Notes

  1. If initial first-line drug is ineffective or not tolerated consider switching to the other first-line drug.
  2. Patients who have gained some benefit from either amitriptyline or gabapentin but have not tolerated dose titrations may be trialled on a combination of amitriptyline plus gabapentin before considering the second-line treatment options below. The combination may allow lower doses to be used and the side-effect profile may be less.
  3. Pregabalin is not recommended locally for first-line treatment
  4. Tricyclic antidepressants (TCAs) are widely used and have a well-established evidence base, although unlicensed. They are contraindicated in recent MI or history of arrhythmias and in severe liver disease. They should not be used when there is a risk of overdose.
  5. Patients already on SSRI antidepressants are more usually treated with gabapentin. For full list of cautions and side effects see current edition of BNF.
  6. Gabapentin should be the second choice, unless amitriptyline is contraindicated or not tolerated. It is as effective as amitriptyline with fewer side effects in some patients. It is primarily excreted by the kidneys, therefore, reduce dose in renal impairment; it may also aggravate sedative effects of other drugs in such patients.
  7. Gabapentin may cause dizziness and sedation in the first few days of use.

2nd Line options

Switch to:
Pregabalin
  • Start at 150mg per day (divided into two doses; a lower starting dose such as 25mg 12 hourly is often appropriate), with upward titration to an effective dose or the person's maximum tolerated dose of no higher than 600mg per day (divided into two doses)
  • Prescribe twice daily: pregabalin capsules have a flat pricing structure so it is most cost-effective to prescribe the least number of capsules to form the required dose and to prescribe twice daily instead of three times daily
  • Public Health England: Practitioners should prescribe pregabalin and gabapentin appropriately to minimise the risks of misuse and dependence, and should be able to identify and manage problems of misuse if they arise. Most patients who are given these drugs will use their medicines appropriately without misuse. Further information see here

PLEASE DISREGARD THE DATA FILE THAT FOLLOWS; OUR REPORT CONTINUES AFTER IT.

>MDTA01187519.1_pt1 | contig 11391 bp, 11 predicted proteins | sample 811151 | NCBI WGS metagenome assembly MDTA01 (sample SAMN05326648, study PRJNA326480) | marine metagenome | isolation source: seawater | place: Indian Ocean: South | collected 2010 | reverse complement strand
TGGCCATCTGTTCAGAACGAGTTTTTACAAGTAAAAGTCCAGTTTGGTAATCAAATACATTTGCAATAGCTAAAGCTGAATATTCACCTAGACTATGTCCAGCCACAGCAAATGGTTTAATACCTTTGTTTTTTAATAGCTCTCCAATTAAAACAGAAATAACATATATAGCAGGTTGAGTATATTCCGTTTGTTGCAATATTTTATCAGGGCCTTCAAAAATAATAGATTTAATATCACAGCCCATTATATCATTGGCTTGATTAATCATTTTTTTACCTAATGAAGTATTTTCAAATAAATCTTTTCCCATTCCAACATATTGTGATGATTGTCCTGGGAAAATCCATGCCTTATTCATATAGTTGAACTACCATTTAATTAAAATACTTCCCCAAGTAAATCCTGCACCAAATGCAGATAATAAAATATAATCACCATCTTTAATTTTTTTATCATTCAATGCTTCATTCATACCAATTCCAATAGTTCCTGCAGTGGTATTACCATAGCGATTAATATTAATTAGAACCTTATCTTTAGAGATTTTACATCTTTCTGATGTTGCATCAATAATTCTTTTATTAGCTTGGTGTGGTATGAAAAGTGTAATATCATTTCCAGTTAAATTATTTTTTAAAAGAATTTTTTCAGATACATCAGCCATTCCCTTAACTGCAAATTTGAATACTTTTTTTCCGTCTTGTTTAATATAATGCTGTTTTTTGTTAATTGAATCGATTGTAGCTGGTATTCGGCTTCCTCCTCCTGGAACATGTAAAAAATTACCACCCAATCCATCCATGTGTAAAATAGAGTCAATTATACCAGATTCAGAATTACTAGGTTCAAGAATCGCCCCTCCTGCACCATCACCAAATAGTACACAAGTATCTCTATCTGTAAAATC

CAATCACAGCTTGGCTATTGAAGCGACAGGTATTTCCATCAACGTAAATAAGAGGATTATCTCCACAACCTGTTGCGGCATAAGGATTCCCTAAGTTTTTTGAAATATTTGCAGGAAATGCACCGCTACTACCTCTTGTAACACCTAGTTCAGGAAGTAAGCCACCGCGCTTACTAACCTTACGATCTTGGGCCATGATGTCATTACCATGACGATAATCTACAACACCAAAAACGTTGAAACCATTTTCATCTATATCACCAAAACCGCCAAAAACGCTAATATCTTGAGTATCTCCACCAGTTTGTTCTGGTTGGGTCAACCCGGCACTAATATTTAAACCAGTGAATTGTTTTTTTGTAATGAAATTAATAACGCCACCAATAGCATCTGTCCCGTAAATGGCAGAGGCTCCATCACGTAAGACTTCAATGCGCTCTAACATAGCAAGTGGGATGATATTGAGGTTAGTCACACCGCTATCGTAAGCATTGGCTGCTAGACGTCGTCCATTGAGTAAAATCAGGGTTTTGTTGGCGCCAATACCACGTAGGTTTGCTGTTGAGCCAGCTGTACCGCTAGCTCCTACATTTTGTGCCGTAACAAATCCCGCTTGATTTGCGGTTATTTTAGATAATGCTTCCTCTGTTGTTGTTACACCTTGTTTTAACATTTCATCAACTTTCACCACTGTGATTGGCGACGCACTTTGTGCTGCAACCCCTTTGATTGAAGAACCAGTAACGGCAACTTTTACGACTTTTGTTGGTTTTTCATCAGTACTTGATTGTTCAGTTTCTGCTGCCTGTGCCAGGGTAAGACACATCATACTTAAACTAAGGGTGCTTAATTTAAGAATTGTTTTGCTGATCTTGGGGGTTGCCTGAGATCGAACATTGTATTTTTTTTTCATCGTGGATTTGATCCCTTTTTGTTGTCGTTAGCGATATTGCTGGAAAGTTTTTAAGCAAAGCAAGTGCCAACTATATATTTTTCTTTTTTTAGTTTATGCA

• Pregabalin may be combined with either tricyclic antidepressants or duloxetine
  • Cost (28 days): 600mg daily (300mg 12 hourly) = £64.40
Consider:
Duloxetine
  • Start at 60mg per day (a lower starting dose may be appropriate for some people), with upward titration to an effective dose or the person's maximum tolerated dose of no higher than 120mg per day
  • Cost (28 days): 120mg daily = £4.74

For painful diabetic neuropathy

If the first-line treatment detailed above is ineffective, after a trial of at least one month, duloxetine should be considered. Start duloxetine at 60mg per day (a lower starting dose may be appropriate for some people), with upward titration to an effective dose or the person's maximum tolerated dose of no higher than 120mg per day. Stop duloxetine if pain is not reduced by 30% at one month and consider pregabalin.

3rd Line options

If second line treatment not effective, refer to specialist pain service and/or condition specific service e.g. oncology, neurology, diabetology.

While waiting for referral consider adding in:
Tramadol
  • Acute rescue therapy
  • 50mg four times daily, with upward titration to a maximum daily dose of 400mg in four divided doses. Tramadol may be used instead of or in combination with second-line treatment but do not combine tramadol with duloxetine (risk of serotonergic syndrome).

Other drug treatments

Usually initiated on advice from pain clinic
Capsaicin 0.075% cream
  • Apply very small amounts every 8 hours
  • It can be helpful in post-herpetic neuralgia
  • Severe initial stinging may limit use
  • Needs careful patient instruction
EMLA® cream
  • May be helpful on sensitive skin
Lidocaine 700mg (5% w/w) medicated plasters
  • Ralvo® medicated plaster (£61.54 = 30)

Notes

  1. Only indicated for the treatment of post-herpetic neuralgia
  2. Apply one plaster once daily for up to 12 hours followed by a 12 hour plaster-free period. The plaster may be cut to size if necessary. Up to 3 plasters may be used to cover large areas.
  3. Patients should be reviewed in the pain clinic 1 month after initiation where the patch will be discontinued if ineffective.
  4. Patients who continue should be reviewed at 6 monthly intervals by the GP.
  5. Lidocaine plasters can result in gradual desensitisation of the nerves and hence result in improvement in symptoms. The plaster may be discontinued if this should occur.

Trigeminal neuralgia

The management of trigeminal neuralgia is distinct from other forms of neuropathic pain.

Carbamazepine
  • Initially 100mg twice a day, increasing dose until pain is relieved.
  • When pain is in remission, reduce the dose of carbamazepine and gradually withdraw drug if patient remains pain-free for one month.
  • Appropriate for GP prescribing